Reference #: T1636
Meraud Guevara (1904-1993)
Oil on canvas
Signed l.l. in paint and ink
Height: 25 ½ inches
Width: 36 ¼ inches
During the course of her career, Meraud Guevara’s paintings demonstrate a gradation of evolution as inspiration from the artistic movements of cubism, fauvism and surrealism heavily influenced her distinct manner. Guevara’s career during the 1930’s would confer a new identity among the movement of what art enthusiasts refer to as “magic realism.” An idea with surrealist overtones, life and objects assume individual and imagined characteristics to create a dreamlike composition.
Of British/Irish decent, Meraud Guevara truly lived the life of an artist. In contrast to her elite family ties, Guevara expressed a zeal for a more informal way of life. Born into the wealthy Guinness Family in London of 1904, Guevara was fortunate to study well in her young lifetime. From 1923-24, she studied at the Slade School of Art in London under the direction of Henry Tonks. Just three years later, she moved to New York where she studied sculpture under the cubist artist Alexander Archipenko.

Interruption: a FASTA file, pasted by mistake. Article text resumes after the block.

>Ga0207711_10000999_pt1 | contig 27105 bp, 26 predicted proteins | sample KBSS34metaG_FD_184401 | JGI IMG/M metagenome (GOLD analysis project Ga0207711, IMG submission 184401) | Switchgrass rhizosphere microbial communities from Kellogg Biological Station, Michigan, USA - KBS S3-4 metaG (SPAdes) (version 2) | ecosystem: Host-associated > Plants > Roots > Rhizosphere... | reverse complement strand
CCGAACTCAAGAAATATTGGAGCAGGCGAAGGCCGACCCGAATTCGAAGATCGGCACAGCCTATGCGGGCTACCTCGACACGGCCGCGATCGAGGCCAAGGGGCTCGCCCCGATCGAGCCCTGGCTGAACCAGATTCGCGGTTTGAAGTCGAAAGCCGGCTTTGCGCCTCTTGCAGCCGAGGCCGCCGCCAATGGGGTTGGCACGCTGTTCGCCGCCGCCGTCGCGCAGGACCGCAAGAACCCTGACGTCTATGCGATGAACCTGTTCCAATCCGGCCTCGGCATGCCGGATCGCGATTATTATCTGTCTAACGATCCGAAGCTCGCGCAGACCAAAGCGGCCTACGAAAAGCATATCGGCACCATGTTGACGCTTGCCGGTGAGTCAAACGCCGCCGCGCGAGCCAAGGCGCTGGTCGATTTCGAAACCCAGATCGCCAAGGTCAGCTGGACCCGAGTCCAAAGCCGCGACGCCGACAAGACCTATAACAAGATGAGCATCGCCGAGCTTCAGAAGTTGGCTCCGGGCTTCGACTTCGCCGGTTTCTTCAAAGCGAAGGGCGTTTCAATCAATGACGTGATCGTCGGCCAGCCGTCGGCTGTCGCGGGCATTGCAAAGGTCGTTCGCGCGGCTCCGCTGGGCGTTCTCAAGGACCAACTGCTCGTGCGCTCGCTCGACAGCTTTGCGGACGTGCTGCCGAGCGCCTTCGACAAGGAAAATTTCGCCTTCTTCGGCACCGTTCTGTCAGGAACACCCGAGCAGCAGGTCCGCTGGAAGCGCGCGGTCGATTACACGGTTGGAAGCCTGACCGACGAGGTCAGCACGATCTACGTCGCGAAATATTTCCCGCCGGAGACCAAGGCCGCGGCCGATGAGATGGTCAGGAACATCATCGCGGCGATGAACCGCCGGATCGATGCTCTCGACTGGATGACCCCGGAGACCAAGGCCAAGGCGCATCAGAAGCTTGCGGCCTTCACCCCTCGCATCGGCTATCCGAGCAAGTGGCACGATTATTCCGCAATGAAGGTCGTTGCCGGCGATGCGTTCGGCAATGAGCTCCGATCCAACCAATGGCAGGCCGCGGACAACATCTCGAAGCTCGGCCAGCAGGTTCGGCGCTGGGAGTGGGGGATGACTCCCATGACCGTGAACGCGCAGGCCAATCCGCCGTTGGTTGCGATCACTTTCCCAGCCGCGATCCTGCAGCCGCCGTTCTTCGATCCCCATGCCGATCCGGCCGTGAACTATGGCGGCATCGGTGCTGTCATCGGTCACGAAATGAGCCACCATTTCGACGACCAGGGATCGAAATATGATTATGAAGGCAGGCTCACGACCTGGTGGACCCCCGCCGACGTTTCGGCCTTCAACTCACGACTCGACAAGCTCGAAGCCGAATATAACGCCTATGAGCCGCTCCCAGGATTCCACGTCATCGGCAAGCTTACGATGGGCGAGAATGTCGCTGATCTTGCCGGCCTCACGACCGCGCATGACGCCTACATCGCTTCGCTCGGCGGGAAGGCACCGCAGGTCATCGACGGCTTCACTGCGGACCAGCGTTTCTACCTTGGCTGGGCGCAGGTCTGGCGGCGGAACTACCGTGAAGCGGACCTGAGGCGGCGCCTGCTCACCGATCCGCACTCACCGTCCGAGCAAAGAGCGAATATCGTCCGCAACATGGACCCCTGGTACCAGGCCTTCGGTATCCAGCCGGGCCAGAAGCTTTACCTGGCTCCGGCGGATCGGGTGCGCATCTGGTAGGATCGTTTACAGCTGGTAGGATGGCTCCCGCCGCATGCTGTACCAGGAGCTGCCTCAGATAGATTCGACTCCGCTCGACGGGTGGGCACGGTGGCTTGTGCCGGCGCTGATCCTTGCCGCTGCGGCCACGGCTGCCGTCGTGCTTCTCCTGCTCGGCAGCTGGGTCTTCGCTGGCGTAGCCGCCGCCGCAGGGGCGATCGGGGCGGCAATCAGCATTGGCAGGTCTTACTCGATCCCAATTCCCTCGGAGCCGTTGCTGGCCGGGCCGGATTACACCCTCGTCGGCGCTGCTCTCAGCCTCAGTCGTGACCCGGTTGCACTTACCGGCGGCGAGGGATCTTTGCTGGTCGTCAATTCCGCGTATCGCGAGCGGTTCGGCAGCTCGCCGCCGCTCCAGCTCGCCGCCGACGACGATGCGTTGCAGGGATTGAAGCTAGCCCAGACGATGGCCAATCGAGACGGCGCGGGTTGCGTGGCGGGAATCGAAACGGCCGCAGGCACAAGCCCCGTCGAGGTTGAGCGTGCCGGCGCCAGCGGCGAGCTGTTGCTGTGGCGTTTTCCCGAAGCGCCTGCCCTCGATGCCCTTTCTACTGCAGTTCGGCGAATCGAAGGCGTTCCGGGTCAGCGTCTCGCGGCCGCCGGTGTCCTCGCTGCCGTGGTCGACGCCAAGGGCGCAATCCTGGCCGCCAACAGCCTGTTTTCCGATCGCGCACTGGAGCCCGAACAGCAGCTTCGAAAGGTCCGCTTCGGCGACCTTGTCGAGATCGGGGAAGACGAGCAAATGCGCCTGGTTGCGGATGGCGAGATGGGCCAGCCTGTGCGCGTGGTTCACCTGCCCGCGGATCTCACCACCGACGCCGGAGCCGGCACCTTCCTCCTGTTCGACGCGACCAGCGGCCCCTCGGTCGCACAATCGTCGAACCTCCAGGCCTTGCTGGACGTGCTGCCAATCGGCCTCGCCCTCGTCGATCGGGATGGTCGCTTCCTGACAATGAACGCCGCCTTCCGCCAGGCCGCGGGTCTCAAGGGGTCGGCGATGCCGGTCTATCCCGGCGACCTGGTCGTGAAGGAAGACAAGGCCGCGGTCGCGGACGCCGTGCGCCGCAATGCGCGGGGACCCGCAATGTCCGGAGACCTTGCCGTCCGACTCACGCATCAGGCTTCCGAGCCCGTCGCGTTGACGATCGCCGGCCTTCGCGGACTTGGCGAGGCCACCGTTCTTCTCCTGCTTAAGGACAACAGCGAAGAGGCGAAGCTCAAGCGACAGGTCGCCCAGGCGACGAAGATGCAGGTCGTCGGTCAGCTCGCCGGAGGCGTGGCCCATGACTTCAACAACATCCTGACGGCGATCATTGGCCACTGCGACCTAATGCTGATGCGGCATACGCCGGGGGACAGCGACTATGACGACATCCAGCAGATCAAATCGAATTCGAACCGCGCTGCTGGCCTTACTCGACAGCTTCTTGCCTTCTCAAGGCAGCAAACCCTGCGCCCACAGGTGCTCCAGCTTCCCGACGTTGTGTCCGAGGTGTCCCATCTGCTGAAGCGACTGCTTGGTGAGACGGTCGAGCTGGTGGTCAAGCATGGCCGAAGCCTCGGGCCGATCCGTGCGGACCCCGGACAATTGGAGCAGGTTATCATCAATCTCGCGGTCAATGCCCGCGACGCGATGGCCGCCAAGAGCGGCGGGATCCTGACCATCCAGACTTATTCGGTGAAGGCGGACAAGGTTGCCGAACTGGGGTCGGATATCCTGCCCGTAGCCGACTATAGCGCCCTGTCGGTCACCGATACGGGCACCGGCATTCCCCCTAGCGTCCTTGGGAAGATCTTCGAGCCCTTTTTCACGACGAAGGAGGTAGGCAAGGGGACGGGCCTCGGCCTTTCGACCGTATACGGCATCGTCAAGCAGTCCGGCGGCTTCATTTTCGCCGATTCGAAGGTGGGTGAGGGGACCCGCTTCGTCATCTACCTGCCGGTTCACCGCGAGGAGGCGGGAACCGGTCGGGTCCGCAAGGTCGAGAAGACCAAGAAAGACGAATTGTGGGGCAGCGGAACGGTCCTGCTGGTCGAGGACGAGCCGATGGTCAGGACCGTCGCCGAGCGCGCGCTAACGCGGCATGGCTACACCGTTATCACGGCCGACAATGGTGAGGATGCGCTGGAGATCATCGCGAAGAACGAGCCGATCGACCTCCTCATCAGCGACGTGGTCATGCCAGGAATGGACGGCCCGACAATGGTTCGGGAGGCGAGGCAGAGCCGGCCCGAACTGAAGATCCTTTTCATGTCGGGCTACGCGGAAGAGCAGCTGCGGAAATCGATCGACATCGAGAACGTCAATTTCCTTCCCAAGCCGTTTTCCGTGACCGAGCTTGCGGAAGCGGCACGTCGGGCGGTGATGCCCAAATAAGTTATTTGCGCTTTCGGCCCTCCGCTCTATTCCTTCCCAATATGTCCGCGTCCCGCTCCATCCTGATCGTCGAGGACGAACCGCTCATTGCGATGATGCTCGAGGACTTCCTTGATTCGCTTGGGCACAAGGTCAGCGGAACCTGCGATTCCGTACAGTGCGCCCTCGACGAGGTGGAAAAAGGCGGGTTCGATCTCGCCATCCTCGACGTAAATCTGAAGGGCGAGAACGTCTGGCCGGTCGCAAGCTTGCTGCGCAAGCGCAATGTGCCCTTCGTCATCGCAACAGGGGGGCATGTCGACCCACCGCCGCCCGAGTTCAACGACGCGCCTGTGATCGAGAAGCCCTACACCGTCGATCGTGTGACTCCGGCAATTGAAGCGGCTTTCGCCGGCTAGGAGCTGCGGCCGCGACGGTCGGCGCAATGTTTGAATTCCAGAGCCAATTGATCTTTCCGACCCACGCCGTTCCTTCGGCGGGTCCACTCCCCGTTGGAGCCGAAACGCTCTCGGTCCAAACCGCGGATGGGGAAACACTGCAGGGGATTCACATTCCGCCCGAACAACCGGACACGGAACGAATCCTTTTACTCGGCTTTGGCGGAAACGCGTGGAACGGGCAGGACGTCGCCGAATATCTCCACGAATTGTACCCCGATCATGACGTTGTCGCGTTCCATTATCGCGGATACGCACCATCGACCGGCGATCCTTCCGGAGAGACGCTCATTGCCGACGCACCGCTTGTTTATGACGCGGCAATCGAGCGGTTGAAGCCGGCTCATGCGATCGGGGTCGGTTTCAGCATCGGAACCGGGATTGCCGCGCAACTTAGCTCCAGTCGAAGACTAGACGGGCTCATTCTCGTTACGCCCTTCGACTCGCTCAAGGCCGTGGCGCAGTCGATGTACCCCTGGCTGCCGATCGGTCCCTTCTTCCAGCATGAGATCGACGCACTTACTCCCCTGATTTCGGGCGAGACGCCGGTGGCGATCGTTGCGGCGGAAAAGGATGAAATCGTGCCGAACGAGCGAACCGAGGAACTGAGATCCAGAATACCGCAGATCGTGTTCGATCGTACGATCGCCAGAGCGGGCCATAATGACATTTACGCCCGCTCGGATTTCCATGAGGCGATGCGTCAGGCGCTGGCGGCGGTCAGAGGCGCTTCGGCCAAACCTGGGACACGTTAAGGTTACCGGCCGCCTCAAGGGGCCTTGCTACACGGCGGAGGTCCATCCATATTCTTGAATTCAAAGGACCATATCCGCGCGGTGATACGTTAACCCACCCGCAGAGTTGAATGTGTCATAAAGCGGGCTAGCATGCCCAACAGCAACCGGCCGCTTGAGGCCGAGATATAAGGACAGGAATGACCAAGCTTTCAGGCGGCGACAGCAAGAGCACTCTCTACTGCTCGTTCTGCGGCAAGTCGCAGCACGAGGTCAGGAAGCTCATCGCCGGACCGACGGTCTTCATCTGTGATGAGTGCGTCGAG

Archipenko’s sculptural influence is rendered through Guevara’s interpretation of her human figures. Guevara portrayed three women of monumental size on a horizontal plain separated by a blue sky and beige ground. Although identifiable as three women, the figures show exaggerated features with heavy outlines that give each figure a sculptural form. The women, as are most of Guevara’s subjects, appear somewhat displaced in the open dreamscape. The sentiment of detachment is a prominent theme among Guevara’s paintings.
Shortly after her study in New York, Guevara moved to Paris where she attended the Académie Julian and La Grande Chaumière, studying under both Francis Picabia and Pierre Tal-Coat. During her first gallery exhibition at the Galerie Van Leer in Paris, she met Alvaro Guevara and they married in 1929. Soon after the birth of her daughter in 1931, the couple divorced sustaining an intimate friendship until Alvaro’s death in 1951.
Meraud Guevara retired to Aix de Provence where she continued to paint until her death in Paris, 1993. During her lifetime, Guevara participated in a number of exhibition including a solo exhibition at Valentine Gallery, New York 1939, Peggy Guggenheim’s Art of This Century 1942, and group exhibitions at Salon des Independents. Most recently, Lori Bookstein Fine Art of New York held an exhibition in 2010 exhibiting both Alvaro and Meraud’s two dramatically different painting styles. Meraud Guevara’s paintings also belong to such prestigious collections as the Tate art museum and Metropolitan Museum of Art.